Twitter-Musk takeover dispute heading for October trial


Elon Musk presents on stage at a SpaceX eventImage source, Getty Images

A US judge has ordered that Twitter’s lawsuit against Elon Musk go to trial in October, a blow to the world’s richest man who had asked for a delay.

Mr Musk walked away from his $44bn (£36bn) bid to buy Twitter earlier in July, prompting the company to sue him.

Twitter hopes that the court will order Mr Musk to complete the takeover at the agreed price of $54.20 per share.

The tech billionaire has accused Twitter of withholding information about fake accounts.

His legal team has called for the trial to be held early next year due to its complexities, but Twitter asked for a September date.

On Tuesday, a judge in the state of Delaware agreed with the company and said a delay to the trial would cast a “cloud of uncertainty”.

“Delay threatens irreparable harm,” Chancellor Kathaleen St Jude McCormick said. “The longer the delay, the greater the risk.”

The lawsuit accused Mr Musk of a “long list” of violations ahead of the potential merger and argued that he had “cast a pall” over the company.

At the hearing on Tuesday, Twitter’s lead counsel William Savitt said the ongoing uncertainty about whether the takeover would go forward or not “inflicts harm on Twitter everyday”.

To buy or not to buy?

There is a theory that Musk still wants to buy Twitter, he’s just trying to knock down the price.

If that’s the case, his lawyers are spectacularly good poker players.

Mr Musk’s legal team wanted this trial to happen next year.

They claimed they needed more time to dig through data on spam accounts. Clearly though this is also a stalling strategy.

They repeated Mr Musk’s assertion that Twitter may have more fake accounts than it claims.

That is a hugely damaging accusation – and a strange thing to say if Mr Musk were still interested in purchasing the company at a lower price.

Twitter’s reputation has already taken a huge hit. Twitter’s revenues are almost entirely based on ads. The fewer real people on the platform, the less money it can make. Bots don’t have wallets.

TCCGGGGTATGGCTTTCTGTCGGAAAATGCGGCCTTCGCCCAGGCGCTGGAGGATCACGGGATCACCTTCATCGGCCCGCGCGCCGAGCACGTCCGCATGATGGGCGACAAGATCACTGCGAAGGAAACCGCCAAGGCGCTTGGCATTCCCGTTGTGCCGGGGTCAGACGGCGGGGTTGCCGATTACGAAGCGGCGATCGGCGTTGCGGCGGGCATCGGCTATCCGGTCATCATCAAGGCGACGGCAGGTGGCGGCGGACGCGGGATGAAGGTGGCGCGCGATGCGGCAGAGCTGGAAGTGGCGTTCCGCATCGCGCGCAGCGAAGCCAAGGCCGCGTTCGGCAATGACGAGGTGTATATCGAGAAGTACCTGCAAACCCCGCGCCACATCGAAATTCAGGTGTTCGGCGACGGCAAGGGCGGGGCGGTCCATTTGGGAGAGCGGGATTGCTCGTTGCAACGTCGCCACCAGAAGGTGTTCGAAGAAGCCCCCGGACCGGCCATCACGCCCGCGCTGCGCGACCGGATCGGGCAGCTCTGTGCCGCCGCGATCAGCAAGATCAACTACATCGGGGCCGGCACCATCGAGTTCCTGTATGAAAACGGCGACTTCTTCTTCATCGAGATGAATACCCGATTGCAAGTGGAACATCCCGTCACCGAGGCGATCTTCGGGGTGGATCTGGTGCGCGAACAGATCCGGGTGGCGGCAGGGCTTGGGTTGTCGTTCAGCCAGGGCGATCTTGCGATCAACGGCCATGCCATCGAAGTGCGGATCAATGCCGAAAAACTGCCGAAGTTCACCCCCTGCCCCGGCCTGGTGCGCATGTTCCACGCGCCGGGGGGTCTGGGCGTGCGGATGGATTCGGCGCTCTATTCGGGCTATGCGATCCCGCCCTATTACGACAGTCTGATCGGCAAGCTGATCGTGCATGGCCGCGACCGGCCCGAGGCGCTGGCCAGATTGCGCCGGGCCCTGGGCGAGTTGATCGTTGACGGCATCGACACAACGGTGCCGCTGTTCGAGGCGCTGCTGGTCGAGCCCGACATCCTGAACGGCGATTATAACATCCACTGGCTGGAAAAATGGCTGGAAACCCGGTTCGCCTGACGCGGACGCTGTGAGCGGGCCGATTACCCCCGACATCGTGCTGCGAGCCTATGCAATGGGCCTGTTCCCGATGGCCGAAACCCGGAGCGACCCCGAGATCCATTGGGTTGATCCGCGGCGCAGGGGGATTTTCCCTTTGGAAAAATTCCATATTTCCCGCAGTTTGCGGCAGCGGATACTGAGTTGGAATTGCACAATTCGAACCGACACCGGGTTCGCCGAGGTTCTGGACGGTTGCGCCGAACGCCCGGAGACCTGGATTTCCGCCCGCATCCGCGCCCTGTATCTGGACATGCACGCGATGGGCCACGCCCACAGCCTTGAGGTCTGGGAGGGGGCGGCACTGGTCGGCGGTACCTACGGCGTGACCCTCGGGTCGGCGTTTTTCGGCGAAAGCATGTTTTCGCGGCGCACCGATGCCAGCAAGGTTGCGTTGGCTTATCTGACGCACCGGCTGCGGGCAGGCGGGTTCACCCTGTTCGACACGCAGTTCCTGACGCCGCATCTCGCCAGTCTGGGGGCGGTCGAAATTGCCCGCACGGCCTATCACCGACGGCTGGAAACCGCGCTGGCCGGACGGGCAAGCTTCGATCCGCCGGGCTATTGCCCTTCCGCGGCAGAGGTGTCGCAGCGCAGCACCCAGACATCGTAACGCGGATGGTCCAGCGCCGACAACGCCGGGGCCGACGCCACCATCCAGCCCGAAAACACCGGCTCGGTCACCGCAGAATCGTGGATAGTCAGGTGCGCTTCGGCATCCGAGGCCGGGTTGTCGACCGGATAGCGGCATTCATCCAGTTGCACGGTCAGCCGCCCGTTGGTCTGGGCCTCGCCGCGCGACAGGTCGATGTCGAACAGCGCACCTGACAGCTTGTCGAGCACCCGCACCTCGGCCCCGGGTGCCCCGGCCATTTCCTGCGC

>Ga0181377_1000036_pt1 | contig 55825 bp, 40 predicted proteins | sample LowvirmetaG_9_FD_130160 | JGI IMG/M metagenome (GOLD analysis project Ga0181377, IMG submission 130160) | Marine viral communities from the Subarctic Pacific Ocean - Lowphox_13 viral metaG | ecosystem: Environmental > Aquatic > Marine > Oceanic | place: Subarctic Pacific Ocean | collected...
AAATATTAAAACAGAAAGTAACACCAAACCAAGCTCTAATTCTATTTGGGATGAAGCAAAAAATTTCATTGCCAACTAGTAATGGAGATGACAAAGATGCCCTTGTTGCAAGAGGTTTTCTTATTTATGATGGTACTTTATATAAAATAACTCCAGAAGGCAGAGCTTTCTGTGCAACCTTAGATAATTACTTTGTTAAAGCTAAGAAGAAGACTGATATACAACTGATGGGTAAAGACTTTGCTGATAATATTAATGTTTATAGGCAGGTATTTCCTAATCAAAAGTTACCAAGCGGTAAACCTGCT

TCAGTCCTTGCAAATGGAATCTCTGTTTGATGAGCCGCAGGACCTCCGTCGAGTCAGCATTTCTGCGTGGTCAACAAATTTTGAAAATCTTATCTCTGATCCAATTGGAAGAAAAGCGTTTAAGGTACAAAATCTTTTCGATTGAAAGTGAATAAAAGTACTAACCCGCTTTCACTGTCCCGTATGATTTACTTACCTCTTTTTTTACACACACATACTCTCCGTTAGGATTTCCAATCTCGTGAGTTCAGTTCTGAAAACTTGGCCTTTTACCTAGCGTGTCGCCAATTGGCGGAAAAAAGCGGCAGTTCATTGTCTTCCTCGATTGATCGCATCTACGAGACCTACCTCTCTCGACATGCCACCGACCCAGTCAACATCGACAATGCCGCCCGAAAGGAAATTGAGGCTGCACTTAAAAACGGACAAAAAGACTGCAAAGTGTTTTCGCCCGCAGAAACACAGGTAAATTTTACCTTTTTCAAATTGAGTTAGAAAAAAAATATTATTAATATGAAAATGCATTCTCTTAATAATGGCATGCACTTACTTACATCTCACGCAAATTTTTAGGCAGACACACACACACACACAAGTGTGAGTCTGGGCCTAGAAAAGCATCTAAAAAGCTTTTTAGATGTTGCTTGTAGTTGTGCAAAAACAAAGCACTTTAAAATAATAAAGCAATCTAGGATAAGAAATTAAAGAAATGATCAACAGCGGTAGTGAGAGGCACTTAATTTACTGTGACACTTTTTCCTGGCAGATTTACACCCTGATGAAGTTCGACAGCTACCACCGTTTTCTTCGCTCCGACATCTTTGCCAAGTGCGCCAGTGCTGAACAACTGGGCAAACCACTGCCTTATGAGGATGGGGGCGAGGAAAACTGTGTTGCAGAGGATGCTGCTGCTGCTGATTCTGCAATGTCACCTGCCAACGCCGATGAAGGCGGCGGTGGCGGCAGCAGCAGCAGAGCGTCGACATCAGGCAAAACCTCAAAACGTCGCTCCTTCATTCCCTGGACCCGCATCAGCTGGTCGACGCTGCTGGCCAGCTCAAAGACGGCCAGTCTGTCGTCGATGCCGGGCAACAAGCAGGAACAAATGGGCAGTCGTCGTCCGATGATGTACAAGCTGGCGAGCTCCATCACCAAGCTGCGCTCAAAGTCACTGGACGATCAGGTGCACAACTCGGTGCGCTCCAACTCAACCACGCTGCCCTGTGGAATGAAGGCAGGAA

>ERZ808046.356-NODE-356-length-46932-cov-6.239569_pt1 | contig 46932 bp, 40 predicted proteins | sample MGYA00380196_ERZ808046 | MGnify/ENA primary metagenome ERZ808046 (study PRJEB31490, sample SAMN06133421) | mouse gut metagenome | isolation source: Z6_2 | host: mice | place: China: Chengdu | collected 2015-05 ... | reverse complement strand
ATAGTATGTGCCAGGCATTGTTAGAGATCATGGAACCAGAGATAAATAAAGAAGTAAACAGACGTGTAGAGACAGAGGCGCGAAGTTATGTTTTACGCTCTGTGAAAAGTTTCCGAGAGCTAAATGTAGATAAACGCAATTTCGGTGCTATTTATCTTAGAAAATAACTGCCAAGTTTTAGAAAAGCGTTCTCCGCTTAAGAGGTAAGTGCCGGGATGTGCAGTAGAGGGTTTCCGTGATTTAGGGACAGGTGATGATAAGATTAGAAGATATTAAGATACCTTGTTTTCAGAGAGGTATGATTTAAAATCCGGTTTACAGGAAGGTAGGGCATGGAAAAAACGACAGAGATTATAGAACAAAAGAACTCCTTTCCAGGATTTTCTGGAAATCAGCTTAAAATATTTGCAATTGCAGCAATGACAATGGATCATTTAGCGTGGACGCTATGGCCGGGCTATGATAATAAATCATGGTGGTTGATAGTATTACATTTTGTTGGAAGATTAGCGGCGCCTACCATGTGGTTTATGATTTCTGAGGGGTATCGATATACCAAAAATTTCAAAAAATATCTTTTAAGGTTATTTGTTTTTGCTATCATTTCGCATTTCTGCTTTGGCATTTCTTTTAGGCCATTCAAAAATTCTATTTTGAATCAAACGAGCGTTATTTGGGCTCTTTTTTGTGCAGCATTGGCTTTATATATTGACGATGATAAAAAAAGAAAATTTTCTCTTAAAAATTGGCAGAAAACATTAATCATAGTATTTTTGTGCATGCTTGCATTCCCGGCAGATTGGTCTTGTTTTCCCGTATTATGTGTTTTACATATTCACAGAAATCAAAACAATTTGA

That’s why Twitter wants this process sorted quickly. By far the best case scenario for the company is that Mr Musk buys it for $54.20 a share – and that it happens as soon as possible.

That’s why this judgement is good news for Twitter. The judge sided with Twitter’s lawyers – that a ruling needed to be reached quickly.

It heaps more pressure on Mr Musk, who is faced with the bizarre prospect of having to buy a company he no longer wishes to acquire.

However, in practice this will likely put more pressure on Mr Musk to settle, pay Twitter some money, and move on.

“Musk has been and remains contractually obligated to use his best efforts to close the deal,” Mr Savitt said. “What he’s doing is exactly the opposite. It’s sabotage.”

A lawyer for Mr Musk, Andrew Rossman, argued that he remains one of Twitter’s most significant shareholders. He said the case should go to trial next year on a “sensible” schedule that would give both sides time to prepare.

Since Mr Musk began questioning the number of fake and spam accounts on Twitter’s platform in May, the company has seen its share prices fall from highs of $50 per share.

The company’s shares currently stand at about $39.45 – well below the $54.20 per share at which it hopes to close the merger.

A self-described “free speech absolutist”, Mr Musk has vowed to ease restrictions on content if the company were under his ownership.

He has also called for the company to be more open about how it presents tweets to users and how tweets are promoted to larger audiences.

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